Aramus paludigrus

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Aramus paludigrus
Temporal range: Miocene
Scientific classification
Kingdom: Animalia
Phylum: Chordata
Class: Aves
Order: Gruiformes
Family: Aramidae
Genus: Aramus
Species: A. paludigrus
Binomial name
Aramus paludigrus
Rasmussen, 1997

Aramus paludigrus is an extinct species of limpkin, semi-aquatic birds related to cranes (order Gruiformes), which are similar. Aramus paludigrus was found in the famous fossil site of La Venta, dating from the mid-Miocene period, in central Colombia.[1] This bird was described in 1997 based on a nearly complete tibiotarsus bone, very similar to its modern relative, the limpkin Aramus garaudana, although this element measured about 196 millimeters (7.7 in) long, which implies a 20% larger size. It also differs from the modern species in which this bone has larger lateral condyles, the axis of the bone is longer and narrower, very similar to that found in modern trumpeters (Psophia).[1] The general structure of this animal should not very different from the modern limpkins, being a rather sedentary bird (no remains are known from other parts of South America), and what is known of the strata in which he found, had to wade through swamps in search of snails, insects and bivalves to feed on them, that led to their scientific name, as in Greek paludigrus can be translated as "marsh crane."[1]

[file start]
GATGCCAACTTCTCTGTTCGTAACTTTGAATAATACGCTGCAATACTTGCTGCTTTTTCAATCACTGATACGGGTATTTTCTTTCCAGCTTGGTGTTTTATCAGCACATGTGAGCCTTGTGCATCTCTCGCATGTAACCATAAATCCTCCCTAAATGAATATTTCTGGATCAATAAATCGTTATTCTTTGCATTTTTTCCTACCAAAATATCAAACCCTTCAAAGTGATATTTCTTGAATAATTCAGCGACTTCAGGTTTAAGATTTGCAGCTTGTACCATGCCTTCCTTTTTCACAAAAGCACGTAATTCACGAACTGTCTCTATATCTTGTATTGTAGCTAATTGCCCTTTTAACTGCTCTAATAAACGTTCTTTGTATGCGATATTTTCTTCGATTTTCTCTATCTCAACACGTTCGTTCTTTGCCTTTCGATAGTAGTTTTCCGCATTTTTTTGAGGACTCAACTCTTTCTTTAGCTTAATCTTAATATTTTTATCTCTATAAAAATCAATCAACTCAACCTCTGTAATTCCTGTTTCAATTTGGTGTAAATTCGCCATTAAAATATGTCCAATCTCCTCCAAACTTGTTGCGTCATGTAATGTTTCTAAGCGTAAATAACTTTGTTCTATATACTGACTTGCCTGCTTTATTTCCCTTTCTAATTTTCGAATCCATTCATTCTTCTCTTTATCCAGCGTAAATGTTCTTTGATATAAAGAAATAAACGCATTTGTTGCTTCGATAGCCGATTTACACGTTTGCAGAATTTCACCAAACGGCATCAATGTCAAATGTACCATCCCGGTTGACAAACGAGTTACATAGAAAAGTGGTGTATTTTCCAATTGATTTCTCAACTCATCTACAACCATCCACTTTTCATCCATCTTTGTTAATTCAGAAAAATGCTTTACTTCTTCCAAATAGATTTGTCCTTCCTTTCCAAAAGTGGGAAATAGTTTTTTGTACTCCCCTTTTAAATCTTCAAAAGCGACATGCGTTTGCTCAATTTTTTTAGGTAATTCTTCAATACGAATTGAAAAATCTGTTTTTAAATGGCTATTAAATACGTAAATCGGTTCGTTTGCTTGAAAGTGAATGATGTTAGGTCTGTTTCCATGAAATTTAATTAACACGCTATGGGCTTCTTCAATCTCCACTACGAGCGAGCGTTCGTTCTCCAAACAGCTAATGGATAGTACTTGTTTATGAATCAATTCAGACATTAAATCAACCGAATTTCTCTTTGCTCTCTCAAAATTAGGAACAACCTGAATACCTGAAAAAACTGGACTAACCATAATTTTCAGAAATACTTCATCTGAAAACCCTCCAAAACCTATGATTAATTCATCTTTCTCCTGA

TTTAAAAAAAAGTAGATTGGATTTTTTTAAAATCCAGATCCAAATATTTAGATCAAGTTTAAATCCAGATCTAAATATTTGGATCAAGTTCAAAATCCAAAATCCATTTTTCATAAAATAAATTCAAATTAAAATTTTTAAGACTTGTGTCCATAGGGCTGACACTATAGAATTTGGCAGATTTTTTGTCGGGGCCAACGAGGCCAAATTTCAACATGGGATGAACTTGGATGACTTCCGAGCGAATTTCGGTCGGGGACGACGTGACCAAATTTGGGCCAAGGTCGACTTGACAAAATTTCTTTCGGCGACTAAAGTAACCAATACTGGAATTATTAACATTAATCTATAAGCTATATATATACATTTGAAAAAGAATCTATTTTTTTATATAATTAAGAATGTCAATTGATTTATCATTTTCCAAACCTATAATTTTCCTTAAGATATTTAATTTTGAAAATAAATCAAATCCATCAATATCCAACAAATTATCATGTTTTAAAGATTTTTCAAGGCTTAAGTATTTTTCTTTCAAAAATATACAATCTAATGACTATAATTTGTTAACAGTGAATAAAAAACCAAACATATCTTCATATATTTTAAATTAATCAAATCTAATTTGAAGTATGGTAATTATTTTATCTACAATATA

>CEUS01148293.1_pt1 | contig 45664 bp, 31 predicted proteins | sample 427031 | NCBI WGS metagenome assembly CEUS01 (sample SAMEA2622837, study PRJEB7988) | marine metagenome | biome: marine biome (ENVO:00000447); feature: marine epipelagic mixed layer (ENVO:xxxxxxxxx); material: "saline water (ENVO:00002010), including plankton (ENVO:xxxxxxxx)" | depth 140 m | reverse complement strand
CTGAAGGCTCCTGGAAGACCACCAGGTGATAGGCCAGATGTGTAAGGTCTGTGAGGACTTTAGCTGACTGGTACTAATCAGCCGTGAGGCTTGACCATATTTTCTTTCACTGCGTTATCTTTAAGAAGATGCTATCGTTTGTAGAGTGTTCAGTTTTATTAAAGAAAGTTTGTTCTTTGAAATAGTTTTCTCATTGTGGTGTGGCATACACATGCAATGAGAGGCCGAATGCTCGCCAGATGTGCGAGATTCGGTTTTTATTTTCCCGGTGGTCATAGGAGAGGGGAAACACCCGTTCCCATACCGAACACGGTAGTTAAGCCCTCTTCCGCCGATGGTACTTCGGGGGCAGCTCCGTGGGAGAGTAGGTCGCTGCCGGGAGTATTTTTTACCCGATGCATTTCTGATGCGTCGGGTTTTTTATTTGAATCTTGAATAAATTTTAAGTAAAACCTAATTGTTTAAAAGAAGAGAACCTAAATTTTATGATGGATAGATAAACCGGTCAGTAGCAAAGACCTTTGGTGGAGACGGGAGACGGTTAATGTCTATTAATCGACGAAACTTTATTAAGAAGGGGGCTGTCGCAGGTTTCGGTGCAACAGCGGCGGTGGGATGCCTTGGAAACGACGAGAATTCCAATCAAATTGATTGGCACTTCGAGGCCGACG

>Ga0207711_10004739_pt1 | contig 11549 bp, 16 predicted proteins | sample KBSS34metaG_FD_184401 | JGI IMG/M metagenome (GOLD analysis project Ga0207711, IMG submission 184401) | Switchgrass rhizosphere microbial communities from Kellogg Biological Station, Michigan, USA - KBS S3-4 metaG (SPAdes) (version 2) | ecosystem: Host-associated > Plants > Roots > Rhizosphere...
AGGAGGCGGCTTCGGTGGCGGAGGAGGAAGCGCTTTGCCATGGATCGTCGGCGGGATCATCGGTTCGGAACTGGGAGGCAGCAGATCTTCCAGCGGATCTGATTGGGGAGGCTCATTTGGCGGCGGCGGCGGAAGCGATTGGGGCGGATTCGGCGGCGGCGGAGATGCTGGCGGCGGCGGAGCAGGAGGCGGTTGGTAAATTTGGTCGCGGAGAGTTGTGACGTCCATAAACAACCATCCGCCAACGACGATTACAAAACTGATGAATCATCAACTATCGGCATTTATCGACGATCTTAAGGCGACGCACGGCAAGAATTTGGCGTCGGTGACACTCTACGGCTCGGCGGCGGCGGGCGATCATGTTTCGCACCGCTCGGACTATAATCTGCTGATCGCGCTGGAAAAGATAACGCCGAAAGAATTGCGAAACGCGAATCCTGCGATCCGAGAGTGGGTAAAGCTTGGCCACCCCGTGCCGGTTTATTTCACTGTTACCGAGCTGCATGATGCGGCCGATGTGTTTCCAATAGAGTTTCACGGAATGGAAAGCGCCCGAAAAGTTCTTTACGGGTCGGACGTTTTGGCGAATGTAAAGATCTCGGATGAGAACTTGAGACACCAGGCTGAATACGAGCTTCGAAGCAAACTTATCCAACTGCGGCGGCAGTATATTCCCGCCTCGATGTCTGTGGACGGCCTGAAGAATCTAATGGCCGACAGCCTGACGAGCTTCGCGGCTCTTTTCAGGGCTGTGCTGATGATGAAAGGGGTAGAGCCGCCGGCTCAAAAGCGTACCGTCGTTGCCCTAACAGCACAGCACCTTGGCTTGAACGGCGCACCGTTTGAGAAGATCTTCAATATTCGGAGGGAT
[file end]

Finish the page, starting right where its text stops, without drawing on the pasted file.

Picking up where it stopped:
References[edit]

  1. ^ a b c Rasmussen, Tab, 1997. Birds. In: R. F. Kay; R. H. Madden; R. L. Cifelli & J. J. Flynn (eds.) Vertebrate paleontology in the neotropics - the Miocene fauna of La Venta, Colombia. Smithsonian Institution Press.